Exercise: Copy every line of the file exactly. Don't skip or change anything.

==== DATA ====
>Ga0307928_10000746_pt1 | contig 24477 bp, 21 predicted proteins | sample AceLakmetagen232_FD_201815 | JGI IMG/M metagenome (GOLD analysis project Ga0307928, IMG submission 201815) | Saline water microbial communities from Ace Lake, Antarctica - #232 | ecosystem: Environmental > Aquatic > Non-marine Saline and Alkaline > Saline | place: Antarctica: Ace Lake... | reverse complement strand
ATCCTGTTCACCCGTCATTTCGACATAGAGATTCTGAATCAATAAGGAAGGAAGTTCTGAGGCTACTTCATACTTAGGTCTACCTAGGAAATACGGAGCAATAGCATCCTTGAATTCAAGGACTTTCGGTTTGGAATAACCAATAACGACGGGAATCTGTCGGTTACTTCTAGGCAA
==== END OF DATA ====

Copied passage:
>Ga0307928_10000746_pt1 | contig 24477 bp, 21 predicted proteins | sample AceLakmetagen232_FD_201815 | JGI IMG/M metagenome (GOLD analysis project Ga0307928, IMG submission 201815) | Saline water microbial communities from Ace Lake, Antarctica - #232 | ecosystem: Environmental > Aquatic > Non-marine Saline and Alkaline > Saline | place: Antarctica: Ace Lake... | reverse complement strand
ATCCTGTTCACCCGTCATTTCGACATAGAGATTCTGAATCAATAAGGAAGGAAGTTCTGAGGCTACTTCATACTTAGGTCTACCTAGGAAATACGGAGCAATAGCATCCTTGAATTCAAGGACTTTCGGTTTGGAATAACCAATAACGACGGGAATCTGTCGGTTACTTCTAGGCAA